A crucial step in the creativity cycle is to actively explore the connections between ideas. Tons of books have been written about this topic,1 and in this chapter we highlight some of the more useful thinking techniques. We call them creative thinking habits to emphasize two points. First, a thinking habit is a way of thinking that has become second nature. By making it a habit to apply these techniques we can make our minds more flexible and so more creative. Second, a way of thinking becomes a habit only after extended practice. The emergence of a new idea might only take seconds, but the thinking habits that allow the idea to emerge can take years of hardwork and discipline to cultivate.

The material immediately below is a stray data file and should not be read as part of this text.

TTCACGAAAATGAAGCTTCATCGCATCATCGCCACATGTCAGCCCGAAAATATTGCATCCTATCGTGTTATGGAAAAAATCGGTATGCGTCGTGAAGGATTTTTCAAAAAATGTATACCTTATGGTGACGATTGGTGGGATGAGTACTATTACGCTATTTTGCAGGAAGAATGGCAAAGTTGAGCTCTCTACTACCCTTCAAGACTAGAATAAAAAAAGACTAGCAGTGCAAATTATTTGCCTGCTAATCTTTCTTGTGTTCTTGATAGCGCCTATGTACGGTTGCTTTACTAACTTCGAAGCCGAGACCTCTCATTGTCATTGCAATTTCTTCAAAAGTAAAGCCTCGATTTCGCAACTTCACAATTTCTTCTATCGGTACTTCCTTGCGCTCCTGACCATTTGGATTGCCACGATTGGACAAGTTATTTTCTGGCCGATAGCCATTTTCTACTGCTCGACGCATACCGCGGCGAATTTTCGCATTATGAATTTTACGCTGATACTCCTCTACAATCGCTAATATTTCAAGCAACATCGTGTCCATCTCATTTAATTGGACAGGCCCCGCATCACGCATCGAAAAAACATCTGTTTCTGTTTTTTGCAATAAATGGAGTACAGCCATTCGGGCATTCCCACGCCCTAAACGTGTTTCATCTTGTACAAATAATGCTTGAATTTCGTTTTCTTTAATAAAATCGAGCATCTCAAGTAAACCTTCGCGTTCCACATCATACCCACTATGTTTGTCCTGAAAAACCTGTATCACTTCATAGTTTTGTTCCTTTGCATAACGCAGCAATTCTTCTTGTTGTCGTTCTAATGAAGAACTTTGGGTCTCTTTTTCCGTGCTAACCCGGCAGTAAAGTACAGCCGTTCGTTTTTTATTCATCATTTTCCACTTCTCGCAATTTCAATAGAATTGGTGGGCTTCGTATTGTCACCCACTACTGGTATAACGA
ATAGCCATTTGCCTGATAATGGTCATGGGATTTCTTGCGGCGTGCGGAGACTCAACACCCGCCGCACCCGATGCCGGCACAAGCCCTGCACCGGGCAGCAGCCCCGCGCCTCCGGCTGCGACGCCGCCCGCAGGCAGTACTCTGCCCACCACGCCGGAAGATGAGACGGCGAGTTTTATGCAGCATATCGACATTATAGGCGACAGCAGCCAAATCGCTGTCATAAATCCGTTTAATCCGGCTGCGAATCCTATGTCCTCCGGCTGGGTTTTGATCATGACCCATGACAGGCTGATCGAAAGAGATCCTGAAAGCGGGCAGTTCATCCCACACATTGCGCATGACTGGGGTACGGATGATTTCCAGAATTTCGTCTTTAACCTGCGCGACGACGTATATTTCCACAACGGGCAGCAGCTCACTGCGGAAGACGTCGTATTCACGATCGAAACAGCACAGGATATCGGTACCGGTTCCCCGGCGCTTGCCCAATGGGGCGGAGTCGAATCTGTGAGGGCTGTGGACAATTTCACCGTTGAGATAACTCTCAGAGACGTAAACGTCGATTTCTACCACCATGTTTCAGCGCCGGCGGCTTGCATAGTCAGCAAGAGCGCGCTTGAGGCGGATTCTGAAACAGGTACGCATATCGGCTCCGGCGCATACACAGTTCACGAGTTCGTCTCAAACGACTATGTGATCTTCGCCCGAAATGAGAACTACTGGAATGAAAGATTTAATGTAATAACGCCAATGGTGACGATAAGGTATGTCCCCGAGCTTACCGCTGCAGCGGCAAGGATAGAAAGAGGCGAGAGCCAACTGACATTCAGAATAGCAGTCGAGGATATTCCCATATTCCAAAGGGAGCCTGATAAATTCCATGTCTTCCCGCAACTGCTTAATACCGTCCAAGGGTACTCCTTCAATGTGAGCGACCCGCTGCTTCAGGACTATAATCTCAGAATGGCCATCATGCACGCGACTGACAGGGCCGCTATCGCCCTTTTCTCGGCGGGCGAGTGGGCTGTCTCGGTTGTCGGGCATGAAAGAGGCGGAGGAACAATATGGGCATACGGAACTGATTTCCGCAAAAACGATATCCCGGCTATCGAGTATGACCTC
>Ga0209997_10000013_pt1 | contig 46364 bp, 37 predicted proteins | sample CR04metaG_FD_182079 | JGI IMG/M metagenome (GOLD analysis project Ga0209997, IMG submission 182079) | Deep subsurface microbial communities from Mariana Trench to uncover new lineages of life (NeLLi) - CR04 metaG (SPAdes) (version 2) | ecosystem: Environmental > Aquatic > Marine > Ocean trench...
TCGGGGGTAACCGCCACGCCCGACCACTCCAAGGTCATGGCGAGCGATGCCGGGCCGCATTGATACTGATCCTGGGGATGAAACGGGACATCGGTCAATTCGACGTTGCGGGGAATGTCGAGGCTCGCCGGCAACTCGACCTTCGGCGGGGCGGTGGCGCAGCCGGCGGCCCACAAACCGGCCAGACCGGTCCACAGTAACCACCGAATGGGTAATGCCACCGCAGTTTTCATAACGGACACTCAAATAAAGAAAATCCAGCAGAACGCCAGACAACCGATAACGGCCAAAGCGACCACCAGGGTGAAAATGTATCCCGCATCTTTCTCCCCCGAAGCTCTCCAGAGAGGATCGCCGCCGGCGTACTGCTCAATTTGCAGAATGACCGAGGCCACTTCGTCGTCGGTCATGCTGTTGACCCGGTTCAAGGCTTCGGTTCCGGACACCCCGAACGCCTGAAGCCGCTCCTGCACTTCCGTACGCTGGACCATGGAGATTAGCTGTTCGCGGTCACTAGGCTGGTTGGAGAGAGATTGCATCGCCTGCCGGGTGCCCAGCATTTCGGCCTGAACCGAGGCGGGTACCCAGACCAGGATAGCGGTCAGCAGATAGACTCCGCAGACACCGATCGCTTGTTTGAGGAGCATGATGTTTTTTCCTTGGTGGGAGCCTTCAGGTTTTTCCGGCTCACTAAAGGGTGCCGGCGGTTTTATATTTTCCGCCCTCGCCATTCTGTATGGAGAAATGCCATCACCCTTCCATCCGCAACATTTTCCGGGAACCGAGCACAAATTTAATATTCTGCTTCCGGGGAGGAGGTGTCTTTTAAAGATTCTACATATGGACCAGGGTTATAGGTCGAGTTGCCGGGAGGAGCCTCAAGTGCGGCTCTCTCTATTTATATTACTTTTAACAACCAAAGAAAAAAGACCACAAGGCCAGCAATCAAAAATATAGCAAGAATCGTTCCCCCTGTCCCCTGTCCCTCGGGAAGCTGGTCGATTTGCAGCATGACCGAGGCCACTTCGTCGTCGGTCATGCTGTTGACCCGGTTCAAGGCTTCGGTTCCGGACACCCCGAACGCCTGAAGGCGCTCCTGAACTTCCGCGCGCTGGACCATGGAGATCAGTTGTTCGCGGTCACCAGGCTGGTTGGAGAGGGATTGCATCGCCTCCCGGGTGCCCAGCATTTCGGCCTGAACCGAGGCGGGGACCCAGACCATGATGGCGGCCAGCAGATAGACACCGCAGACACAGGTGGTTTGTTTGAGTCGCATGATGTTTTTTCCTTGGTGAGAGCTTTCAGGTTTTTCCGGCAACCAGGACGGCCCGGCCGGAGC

All these thinking habits are based on one fundamental principle—a new idea is made up of old ideas combined in a new way. The simplest way to do this is by adding, replacing, or subtracting ideas. Suppose you sell simple hamburgers made of a bun and a beef patty in the middle. To explore new products, you can add one more beef patty in the middle for those who love meat (addition). Or you can replace the beef patty with chicken, mushrooms, or even ice cream (replacement)! Or you can sell just the patties without the bun for people to cook at home (subtraction).

24.1.1 SCAMPER

SCAMPER is a mnemonic for a list of ways to get new ideas.2 The instructions are pretty self-explanatory. There is of course some overlap in the instructions—for ...

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